For some reason I can’t quite understand, there have recently been a number of very serious privacy breaches involving health care professionals being caught snooping into patient personal health records. Surprisingly, some of these incidences have involved fairly high profile individuals (such as was the case concerning former Toronto Mayor Rob Ford)1, and some have occurred intentionally over a prolonged period of time for personal financial gain . In the latter case, a (now former) Rouge Valley employee sold personal health information obtained from confidential patient health records2. Unbelievable!
This problem is so concerning that the government now plans to increase financial penalties for each individual who inappropriately accesses patient health records. The fine, which was already quite steep at $50,000, will be doubled to $100,000. In addition, proposed amendments to the existing legislation will make it mandatory for organizations to report privacy breaches to the Information and Privacy Commissioner (and, in some cases, to the relevant regulatory College)3 . I’m not sure how much money the Rouge Valley employee made from selling personal health information, but I don’t think all that much – seeing as they were only charged with two counts of theft under $5,000. It certainly wasn’t worth incurring four other criminal charges, public humiliation and the loss of their livelihood.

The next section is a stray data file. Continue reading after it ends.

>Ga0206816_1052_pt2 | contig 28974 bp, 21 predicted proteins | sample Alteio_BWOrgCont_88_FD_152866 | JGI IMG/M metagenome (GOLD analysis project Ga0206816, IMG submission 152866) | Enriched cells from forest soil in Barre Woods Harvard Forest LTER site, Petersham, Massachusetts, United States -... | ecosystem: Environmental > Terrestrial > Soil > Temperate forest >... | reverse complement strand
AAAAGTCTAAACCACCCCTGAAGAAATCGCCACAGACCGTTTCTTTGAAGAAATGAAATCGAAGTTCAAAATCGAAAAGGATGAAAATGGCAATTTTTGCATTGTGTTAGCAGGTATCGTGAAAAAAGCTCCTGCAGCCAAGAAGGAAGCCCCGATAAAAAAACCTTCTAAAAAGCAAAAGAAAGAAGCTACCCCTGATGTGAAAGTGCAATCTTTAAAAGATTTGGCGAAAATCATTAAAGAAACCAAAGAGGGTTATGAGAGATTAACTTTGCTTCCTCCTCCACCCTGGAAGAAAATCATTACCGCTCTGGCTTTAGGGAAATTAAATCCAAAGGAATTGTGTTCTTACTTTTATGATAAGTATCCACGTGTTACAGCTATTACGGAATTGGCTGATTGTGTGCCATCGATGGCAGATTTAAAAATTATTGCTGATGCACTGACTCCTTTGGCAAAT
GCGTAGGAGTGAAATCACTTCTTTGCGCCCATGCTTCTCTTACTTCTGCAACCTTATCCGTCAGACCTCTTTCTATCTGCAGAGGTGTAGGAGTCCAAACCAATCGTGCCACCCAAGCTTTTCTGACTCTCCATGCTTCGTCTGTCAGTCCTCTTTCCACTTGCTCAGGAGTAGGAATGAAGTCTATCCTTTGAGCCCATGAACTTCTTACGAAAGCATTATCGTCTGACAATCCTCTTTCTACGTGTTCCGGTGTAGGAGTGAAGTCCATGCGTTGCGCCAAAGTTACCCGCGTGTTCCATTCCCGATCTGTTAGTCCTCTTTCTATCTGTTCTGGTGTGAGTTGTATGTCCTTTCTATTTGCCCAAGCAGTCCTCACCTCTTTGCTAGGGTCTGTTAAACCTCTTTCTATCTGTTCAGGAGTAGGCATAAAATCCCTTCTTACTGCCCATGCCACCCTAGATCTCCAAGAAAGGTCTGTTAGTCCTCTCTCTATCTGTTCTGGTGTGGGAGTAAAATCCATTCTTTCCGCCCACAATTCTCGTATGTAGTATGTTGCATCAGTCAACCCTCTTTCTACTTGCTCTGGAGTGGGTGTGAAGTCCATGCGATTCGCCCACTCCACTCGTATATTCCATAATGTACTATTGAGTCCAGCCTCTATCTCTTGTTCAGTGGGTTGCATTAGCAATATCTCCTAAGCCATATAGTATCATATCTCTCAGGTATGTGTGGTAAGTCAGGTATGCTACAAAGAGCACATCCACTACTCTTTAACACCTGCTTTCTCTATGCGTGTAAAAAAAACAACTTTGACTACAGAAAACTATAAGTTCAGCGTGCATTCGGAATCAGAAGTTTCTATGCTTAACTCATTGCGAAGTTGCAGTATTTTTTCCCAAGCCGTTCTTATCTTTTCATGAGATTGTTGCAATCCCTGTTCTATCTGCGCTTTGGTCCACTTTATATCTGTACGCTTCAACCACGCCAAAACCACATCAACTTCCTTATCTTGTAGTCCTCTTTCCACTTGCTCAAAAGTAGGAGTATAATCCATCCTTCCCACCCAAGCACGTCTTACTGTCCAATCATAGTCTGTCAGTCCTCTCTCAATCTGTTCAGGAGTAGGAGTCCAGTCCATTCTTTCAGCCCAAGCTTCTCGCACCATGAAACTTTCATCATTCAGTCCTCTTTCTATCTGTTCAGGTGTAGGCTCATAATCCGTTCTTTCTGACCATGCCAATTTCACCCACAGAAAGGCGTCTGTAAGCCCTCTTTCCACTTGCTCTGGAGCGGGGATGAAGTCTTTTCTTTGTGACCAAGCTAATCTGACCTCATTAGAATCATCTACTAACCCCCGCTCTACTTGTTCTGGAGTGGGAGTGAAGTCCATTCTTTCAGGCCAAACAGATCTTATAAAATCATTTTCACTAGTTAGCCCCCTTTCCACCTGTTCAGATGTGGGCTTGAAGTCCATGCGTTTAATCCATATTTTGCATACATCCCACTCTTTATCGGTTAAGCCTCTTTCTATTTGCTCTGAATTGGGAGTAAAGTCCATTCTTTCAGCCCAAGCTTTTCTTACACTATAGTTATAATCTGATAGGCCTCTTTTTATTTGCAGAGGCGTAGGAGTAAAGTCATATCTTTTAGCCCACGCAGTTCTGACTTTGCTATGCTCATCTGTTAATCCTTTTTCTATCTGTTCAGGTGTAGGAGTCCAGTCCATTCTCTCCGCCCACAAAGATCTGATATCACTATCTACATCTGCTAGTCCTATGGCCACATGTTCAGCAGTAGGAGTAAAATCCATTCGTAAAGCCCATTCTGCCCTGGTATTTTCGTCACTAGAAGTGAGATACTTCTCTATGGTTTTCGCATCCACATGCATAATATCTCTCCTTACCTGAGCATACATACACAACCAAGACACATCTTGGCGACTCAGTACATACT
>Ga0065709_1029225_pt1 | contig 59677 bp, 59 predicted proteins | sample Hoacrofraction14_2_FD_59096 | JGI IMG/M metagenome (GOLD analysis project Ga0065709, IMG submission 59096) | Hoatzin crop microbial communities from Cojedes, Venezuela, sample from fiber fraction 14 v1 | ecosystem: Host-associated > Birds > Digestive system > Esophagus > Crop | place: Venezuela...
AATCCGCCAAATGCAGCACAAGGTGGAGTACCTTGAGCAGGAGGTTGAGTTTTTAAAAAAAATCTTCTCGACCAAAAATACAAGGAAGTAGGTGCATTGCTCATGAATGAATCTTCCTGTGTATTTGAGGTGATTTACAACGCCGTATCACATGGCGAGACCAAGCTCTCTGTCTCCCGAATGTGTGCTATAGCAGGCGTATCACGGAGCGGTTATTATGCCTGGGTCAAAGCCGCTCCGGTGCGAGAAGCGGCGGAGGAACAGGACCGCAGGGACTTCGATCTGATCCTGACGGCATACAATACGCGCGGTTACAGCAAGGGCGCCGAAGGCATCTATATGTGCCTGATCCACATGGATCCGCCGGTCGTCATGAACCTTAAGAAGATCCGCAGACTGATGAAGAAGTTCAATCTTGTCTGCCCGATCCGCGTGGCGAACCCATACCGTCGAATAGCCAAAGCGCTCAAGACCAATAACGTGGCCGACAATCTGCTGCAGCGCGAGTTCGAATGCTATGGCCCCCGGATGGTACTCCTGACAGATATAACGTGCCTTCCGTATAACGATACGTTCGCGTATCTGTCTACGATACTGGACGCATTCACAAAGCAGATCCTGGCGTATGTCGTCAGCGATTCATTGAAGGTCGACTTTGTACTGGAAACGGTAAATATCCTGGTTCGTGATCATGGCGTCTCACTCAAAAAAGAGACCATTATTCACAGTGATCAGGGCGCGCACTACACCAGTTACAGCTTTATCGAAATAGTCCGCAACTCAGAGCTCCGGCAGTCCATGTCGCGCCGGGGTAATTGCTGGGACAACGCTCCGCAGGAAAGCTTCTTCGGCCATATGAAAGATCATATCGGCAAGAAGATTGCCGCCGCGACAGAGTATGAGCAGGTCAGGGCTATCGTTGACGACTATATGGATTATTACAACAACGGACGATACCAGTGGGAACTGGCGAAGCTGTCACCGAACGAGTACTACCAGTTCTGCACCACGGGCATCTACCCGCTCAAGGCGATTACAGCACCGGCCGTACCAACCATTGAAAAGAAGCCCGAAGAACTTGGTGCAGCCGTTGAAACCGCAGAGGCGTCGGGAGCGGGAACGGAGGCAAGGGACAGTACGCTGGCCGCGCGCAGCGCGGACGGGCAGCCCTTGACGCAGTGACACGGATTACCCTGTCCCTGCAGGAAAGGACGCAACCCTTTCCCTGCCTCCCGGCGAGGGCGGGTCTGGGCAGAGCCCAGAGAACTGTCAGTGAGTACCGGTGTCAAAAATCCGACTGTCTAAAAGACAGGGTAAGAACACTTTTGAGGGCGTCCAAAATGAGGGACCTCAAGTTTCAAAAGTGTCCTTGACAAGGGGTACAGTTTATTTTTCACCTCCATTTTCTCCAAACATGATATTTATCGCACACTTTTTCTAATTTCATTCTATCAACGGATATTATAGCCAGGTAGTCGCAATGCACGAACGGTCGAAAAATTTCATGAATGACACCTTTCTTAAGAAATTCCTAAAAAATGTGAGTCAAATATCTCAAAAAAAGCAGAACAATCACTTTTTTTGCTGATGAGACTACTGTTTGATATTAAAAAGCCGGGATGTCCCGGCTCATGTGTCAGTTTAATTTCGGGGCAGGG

As RTs, I know it can be a bit challenging to define who our patients are, because we can be asked to see any patient at any time – often at a moment’s notice. Therefore, when accessing patient health records, we must always ask ourselves one important question: “If questioned, could I provide a reasonable explanation for viewing this patient’s records?” If an RT has provided– or reasonably thinks they may be required to provide – a health care service to a particular patient, then accessing their records is likely acceptable. However, it’s essential that we understand that the only purpose for accessing personal health records is for the patient’s benefit – never our own.
1CBC News. (2014, Oct 16). Rob Ford’s medical records accessed by 2 unauthorized hospital staff members: Hospital took ‘appropriate action against individuals involved in privacy breach. Retrieved from http://www.cbc.ca/news/canada/toronto/rob-ford-s-medical-records-accessed-by-2-unauthorized-hospital-staff-members-1.2802038
2 CBC News. (2015, Jun 2). Rouge Valley Health System privacy breaches lead to 19 charges: 5 people accused of criminal and securities offences over sale of new mothers’ confidential records. Retrieved from http://www.cbc.ca/m/touch/canada/toronto/story/1.3097374
3 Ministry of Health and Long Term Care. (2015, June 10). Ontario to Introduce New Measures to Protect Patient Privacy: Strengthening Privacy and Accountability in the Health Care System. Retrieved from http://news.ontario.ca/mohltc/en/2015/06/ontario-to-introduce-new-measures-to-protect-patient-privacy.html